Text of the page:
Color and Odor
Natural gas is nontoxic, odorless and colorless, making it difficult to detect. Gas providers add an odorant called mercaptan to the gas in their distribution lines. It smells like sulfur or rotten eggs.
Mercaptan can be a useful indicator of a natural gas leak. However, you may not be able to smell this odorant if you’ve been exposed to it for long periods of time or if other odors mask the smell. Mercaptan also may be stripped from the gas due to chemical and physical processes, in an effect known as “odor fade.”
It is also important to note that not all gas is odorized. The gas in most of BHE GT&S’s transmission lines is not odorized, for example.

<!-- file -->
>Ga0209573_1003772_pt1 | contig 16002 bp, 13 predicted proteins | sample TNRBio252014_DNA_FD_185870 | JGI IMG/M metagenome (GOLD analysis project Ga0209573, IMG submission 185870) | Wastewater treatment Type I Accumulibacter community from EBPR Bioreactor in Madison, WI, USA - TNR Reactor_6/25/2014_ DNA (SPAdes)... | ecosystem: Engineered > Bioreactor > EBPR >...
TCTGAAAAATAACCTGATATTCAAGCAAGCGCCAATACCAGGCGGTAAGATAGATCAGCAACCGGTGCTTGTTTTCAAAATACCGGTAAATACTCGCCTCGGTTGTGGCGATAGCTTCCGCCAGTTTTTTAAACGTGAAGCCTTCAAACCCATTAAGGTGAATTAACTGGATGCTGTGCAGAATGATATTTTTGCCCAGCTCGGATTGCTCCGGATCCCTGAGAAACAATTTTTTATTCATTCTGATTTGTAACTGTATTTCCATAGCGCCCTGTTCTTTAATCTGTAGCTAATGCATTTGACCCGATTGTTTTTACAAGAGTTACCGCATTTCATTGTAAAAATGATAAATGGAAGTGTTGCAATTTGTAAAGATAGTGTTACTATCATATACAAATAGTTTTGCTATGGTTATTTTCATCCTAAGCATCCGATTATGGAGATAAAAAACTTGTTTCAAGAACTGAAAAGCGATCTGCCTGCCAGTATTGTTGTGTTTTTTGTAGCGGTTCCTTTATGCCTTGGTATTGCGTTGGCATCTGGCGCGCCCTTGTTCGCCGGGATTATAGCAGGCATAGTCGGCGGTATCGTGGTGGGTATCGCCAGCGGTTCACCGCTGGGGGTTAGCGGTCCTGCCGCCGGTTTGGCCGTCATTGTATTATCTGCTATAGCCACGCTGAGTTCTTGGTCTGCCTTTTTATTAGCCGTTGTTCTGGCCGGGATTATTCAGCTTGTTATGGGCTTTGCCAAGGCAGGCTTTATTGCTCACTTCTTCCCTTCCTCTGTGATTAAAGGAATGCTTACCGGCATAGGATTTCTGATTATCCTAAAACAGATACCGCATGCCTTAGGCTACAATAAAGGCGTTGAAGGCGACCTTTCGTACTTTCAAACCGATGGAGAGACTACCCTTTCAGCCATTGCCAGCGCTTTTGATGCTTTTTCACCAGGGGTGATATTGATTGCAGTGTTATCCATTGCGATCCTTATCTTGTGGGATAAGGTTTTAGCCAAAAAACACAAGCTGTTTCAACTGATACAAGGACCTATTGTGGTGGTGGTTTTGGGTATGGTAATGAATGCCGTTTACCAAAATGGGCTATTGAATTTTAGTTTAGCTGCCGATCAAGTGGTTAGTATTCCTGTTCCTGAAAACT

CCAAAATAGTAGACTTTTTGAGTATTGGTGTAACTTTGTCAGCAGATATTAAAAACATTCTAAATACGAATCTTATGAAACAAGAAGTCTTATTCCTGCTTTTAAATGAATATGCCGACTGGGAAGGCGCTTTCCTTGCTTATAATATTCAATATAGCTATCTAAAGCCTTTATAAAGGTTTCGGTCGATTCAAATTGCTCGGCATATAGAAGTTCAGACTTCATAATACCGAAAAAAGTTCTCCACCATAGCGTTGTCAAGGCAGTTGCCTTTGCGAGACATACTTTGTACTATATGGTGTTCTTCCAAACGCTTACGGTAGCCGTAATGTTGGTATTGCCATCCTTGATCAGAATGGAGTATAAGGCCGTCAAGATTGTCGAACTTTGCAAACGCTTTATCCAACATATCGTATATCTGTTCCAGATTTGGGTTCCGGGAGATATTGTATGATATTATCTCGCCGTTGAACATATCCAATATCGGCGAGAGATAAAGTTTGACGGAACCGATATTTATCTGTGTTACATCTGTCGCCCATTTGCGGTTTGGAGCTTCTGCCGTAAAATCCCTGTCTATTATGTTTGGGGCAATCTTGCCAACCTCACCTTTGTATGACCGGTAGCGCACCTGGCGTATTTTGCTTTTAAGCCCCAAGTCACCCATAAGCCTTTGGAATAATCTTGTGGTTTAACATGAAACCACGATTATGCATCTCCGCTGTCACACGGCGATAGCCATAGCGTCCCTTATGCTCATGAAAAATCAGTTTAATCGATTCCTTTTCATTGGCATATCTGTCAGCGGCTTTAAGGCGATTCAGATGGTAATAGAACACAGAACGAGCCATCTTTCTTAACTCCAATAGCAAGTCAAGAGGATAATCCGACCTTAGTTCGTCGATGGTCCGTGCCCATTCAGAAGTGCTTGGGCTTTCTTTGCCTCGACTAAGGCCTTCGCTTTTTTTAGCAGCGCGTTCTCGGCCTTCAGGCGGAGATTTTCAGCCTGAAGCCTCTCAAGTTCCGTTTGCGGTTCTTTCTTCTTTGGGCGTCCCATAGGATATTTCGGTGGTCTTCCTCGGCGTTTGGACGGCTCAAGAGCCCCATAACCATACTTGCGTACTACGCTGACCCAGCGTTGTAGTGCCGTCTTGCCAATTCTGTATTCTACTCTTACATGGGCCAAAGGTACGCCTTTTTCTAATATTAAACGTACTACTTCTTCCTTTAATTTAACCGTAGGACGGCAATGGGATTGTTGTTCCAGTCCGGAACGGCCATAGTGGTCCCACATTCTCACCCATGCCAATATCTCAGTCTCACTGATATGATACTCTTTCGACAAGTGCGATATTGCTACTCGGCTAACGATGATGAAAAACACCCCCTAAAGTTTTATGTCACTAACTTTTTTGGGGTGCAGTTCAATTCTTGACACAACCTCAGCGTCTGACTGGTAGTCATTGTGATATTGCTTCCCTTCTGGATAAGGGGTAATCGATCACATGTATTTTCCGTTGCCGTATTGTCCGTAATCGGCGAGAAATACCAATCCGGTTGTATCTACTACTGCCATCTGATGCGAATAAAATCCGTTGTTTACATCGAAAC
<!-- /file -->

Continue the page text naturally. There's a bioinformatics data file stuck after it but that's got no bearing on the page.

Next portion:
So never rely on your nose alone to detect a natural gas leak. Instead, use your combustible gas indicator, (CGI), to be certain a flammable atmosphere does not exist. And be alert for other visual and auditory gas leak warning signs, including:
- A hissing, whistling or roaring sound
- Dirt being blown into the air from a hole in the ground
- Continuous bubbling in water
- A damaged connection to a gas appliance
- An exposed pipeline after an earthquake, fire, flood or other disaster
- A fire or explosion nearby
- Dead or dying vegetation in an otherwise moist area over or near a gas pipeline
- Frozen ground in warm weather